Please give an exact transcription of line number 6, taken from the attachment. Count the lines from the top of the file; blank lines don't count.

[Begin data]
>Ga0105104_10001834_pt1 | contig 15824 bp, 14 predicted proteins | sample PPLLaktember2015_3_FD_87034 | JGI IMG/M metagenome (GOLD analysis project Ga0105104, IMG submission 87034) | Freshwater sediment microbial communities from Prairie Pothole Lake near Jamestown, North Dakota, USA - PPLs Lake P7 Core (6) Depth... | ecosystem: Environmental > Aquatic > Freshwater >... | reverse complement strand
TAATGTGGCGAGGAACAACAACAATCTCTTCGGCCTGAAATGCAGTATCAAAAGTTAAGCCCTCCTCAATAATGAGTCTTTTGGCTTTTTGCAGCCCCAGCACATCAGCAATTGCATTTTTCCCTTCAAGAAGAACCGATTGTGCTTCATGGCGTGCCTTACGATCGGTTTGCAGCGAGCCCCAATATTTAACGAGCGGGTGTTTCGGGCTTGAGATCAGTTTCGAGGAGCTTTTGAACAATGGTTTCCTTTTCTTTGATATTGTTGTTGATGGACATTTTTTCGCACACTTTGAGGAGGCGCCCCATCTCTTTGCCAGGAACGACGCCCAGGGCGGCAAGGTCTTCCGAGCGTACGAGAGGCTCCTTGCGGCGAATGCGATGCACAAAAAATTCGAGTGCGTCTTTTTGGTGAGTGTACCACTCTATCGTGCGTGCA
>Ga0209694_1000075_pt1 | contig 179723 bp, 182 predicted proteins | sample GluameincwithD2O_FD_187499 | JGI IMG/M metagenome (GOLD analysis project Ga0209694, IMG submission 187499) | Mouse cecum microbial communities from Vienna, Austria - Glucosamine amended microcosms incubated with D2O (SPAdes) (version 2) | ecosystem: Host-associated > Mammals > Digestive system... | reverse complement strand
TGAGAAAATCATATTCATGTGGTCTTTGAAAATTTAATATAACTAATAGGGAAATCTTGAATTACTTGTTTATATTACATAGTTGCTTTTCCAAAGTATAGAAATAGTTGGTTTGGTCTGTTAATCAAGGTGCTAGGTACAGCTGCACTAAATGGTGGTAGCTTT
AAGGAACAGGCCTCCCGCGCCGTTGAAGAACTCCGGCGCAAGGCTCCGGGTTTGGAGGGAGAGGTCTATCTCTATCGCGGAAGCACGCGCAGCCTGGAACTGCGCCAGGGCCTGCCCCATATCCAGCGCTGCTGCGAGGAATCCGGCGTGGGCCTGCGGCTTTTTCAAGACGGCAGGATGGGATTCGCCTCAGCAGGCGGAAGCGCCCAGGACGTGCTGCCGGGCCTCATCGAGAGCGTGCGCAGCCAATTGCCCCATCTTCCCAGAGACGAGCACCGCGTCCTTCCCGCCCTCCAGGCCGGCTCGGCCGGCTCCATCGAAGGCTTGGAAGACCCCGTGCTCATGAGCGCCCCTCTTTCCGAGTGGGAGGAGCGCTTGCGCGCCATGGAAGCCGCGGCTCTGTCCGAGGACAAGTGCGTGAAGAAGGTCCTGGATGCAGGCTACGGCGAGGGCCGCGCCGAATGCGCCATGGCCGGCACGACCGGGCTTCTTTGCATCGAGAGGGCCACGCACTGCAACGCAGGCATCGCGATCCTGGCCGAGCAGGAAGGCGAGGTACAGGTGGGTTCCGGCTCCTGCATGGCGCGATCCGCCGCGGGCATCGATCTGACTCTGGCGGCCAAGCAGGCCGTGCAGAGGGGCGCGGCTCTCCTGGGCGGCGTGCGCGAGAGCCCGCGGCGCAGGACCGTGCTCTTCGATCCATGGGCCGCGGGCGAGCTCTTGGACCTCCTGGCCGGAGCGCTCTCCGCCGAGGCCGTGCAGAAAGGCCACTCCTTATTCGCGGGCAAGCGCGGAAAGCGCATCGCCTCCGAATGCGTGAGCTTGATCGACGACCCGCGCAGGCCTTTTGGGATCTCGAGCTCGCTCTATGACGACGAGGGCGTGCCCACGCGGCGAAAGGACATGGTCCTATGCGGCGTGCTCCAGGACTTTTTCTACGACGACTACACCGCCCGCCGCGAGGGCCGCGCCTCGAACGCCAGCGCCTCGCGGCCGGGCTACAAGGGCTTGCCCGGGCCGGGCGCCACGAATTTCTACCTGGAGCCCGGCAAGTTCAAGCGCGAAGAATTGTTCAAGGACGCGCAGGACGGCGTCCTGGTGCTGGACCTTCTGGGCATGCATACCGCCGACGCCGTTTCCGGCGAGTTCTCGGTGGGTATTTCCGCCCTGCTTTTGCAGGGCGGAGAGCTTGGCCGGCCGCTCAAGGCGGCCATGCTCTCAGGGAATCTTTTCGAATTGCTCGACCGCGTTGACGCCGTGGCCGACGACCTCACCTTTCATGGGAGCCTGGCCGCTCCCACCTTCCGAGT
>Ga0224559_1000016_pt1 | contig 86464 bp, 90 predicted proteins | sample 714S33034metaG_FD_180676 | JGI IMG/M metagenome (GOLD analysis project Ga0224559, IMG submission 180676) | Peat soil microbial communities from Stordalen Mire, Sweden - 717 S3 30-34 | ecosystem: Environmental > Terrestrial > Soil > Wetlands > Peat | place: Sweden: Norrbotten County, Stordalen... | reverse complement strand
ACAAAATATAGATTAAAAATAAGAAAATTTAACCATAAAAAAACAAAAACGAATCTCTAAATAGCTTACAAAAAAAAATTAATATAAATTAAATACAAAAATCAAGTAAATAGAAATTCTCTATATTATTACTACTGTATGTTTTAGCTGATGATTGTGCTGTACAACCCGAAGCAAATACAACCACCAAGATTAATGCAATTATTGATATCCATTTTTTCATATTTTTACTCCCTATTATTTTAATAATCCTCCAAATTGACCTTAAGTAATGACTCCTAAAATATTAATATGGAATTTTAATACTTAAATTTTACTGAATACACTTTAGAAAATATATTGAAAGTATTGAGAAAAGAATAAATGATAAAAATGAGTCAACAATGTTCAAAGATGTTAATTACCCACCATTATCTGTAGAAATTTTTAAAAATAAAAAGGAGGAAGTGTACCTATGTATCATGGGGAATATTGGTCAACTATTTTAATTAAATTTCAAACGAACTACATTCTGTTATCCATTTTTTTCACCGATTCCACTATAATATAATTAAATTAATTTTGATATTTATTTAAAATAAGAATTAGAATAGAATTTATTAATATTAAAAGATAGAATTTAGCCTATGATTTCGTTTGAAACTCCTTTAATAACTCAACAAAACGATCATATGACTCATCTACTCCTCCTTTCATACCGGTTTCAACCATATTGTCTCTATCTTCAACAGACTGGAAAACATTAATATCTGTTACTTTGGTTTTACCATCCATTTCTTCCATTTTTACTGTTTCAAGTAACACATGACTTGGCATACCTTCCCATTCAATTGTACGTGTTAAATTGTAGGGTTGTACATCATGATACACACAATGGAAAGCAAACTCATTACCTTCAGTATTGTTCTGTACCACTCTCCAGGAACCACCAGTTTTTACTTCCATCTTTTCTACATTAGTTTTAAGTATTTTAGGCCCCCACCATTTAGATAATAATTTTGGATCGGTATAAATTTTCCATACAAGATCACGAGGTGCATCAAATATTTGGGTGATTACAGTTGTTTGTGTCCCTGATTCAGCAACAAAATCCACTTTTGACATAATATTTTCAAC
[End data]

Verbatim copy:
>Ga0224559_1000016_pt1 | contig 86464 bp, 90 predicted proteins | sample 714S33034metaG_FD_180676 | JGI IMG/M metagenome (GOLD analysis project Ga0224559, IMG submission 180676) | Peat soil microbial communities from Stordalen Mire, Sweden - 717 S3 30-34 | ecosystem: Environmental > Terrestrial > Soil > Wetlands > Peat | place: Sweden: Norrbotten County, Stordalen... | reverse complement strand